The evidence of obstruction of justice comes pouring off the pages.
Special counsel Robert Mueller’s report on his investigation into links between the Trump campaign and Russian interference in the 2016 presidential election chronicles 10\ separate episodes of potential obstruction of justice over their own 181-page volume.
We all know about President Donald Trump’s firing of FBI Director James Comey after he asked Comey to drop the investigation into Michael Flynn, Trump’s former national security adviser. That incident is in the report. The report also describes Trump’s editing of a draft press release to remove damaging information about the June 2016 Trump Tower meeting with Russians to get dirt on Hillary Clinton.
But new episodes of obstruction appeared in the report as well. For instance, after Flynn had resigned for lying to Vice President Mike Pence about discussing sanctions with Russian Ambassador Sergei Kislyak, Trump communicated a request to deputy security adviser K.T. McFarland to draft a false witness statement — an internal email denying that it was the president who had directed Flynn to discuss sanctions with Kislyak.
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"McFarland declined because she did not know whether that was true, and a White House Counsel's Office attorney thought that the request would look like a quid pro quo for an ambassadorship she had been offered," the report says. "The evidence did not establish that Trump was asking her to lie," it adds, but it was “sufficiently irregular" that McFarland felt the need to draft an internal memorandum" documenting his request.
The report also discusses an episode in which Trump asked White House Counsel Don McGahn to lie. According to the report, Trump wanted McGahn to issue a statement falsely refuting media accounts that Trump had asked McGahn have the special counsel removed. Several more incidents of potential obstruction are also included in the report.
Obstruction can be hard to prove
But Trump was not charged with obstruction of justice, we now know, because Attorney General William Barr decided that the evidence was not sufficient.
Mueller himself refrained from making a decision, in part, because he believed that he could not indict a sitting president, and therefore, “fairness concerns" counseled against bringing charges against Trump because he could not avail himself of the normal adversary process for "public name-clearing before an impartial adjudicator” — a sp[edy public trial.
When a federal prosecutor makes a charging decision, he is deciding not just that probable cause of a crime exists. Instead, a federal prosecutor charges a crime only if he believes that the evidence is sufficient to obtain and sustain a conviction, which means proof beyond a reasonable doubt, the very highest standard in the legal system. Obstruction of justice can be a particularly difficult crime to prove. In addition to proving that the person engaged in conduct to interfere with an official proceeding, a prosecutor must establish that the person acted with a corrupt intent or “bad purpose.”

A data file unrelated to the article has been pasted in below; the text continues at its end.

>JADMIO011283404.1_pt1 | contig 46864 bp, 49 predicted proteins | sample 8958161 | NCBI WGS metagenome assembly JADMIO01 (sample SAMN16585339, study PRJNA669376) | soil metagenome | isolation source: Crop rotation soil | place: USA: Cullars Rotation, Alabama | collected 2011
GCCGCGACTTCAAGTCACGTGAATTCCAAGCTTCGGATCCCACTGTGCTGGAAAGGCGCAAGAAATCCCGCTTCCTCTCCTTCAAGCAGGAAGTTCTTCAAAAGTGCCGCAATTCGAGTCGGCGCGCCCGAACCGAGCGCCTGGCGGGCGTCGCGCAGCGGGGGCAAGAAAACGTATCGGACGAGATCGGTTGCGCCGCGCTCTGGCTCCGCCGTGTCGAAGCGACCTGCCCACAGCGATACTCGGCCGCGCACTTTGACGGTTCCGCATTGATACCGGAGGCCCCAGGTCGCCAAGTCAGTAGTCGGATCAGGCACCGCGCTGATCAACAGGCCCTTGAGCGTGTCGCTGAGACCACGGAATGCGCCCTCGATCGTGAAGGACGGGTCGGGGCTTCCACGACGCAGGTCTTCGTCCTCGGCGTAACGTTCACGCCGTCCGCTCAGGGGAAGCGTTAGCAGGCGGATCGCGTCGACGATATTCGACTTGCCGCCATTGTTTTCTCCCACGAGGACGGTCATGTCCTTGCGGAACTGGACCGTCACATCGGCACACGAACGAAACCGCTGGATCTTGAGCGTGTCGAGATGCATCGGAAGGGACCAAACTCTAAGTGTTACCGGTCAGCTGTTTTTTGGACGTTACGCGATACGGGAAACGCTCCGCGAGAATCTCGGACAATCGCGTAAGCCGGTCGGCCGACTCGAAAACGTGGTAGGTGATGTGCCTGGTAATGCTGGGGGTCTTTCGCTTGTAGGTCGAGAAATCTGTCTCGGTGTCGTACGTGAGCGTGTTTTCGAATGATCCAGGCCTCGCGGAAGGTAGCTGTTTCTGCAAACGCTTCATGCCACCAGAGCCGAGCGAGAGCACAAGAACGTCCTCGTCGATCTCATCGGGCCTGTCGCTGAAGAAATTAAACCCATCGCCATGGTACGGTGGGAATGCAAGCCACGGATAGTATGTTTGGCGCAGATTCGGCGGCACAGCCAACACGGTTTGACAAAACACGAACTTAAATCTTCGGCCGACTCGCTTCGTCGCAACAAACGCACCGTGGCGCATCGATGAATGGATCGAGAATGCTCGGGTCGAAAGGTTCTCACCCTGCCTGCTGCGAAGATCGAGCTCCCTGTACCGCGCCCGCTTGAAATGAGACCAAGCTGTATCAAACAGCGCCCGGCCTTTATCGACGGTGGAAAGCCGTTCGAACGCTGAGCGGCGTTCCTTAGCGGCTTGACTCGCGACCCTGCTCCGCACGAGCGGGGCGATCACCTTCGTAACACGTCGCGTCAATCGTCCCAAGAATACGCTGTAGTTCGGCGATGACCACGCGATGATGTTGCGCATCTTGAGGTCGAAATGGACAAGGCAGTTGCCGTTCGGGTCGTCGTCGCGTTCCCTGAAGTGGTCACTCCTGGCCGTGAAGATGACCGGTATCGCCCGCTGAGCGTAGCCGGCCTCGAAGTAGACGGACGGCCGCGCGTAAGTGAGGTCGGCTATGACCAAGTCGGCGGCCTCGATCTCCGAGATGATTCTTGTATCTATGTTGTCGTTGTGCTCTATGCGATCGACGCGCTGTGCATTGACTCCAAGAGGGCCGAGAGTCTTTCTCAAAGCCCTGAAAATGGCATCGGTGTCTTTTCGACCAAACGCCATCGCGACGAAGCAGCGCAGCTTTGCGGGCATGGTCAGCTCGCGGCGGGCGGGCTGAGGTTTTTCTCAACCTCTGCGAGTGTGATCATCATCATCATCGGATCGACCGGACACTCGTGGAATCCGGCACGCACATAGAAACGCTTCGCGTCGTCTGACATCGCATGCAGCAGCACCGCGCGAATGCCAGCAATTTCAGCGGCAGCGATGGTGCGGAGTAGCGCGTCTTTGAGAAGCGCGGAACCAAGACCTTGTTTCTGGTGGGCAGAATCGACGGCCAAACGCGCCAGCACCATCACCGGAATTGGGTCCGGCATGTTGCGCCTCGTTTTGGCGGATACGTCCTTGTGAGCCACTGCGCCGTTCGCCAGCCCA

One way Mueller could have attempted to determine Trump’s intent was to interview him. While prosecutors rarely call targets of an investigation to testify before a grand jury, DOJ policy permits them to do so if their testimony is important to the investigation and cannot be obtained from other witnesses. Here, interviewing Trump would have shed light on whether he had the corrupt intent necessary for obstruction of justice. While Trump would have been entitled to invoke his Fifth Amendment rights against self-incrimination, he always insisted he wanted to talk to Mueller, seizing the best of both worlds by claiming to want to talk while never having to go through with it.
Barr usurped congressional role for himself
In his report, Mueller acknowledges that the case “presents difficult issues that would need to be resolved if we were making a traditional prosecutorial judgment.” If he believed the evidence was not sufficient to obtain and sustain a conviction, Mueller certainly could have proceeded as he did with the conspiracy issue and concluded that the investigation did not establish obstruction. But instead, Mueller said that while his report “does not conclude that the President committed a crime, it also does not exonerate him.”
The report contains no indication that Mueller expected Barr to swoop in and make the decision for him. Instead, it appears that Mueller was providing the proverbial road map for members of Congress to take up the matter of obstruction in impeachment proceedings if they so choose, taking steps to “preserve the evidence when memories were fresh and documentary materials were available.”
Of course, Congress may still use the Mueller report as a road map for impeachment. Or Congress may calculate that the political cost of impeachment is too great and the likelihood of conviction too slim to make proceedings worth undertaking. Barr’s decision will make it a much steeper climb to convince Congress and the public that obstruction occurred.
That would leave it to a future attorney general to decide whether to file charges when Trump is no longer president, and no longer has the shield of office to protect him. The five-year statute of limitations on obstruction of justice will not expire until at least January 2022.
Barbara McQuade, a former U.S. attorney for the Eastern District of Michigan, is a professor at the University of Michigan Law School. Follow her on Twitter: @barbmcquade
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This article originally appeared on USA TODAY: Mueller report offers road map on obstruction. Despite Barr, Congress may use it.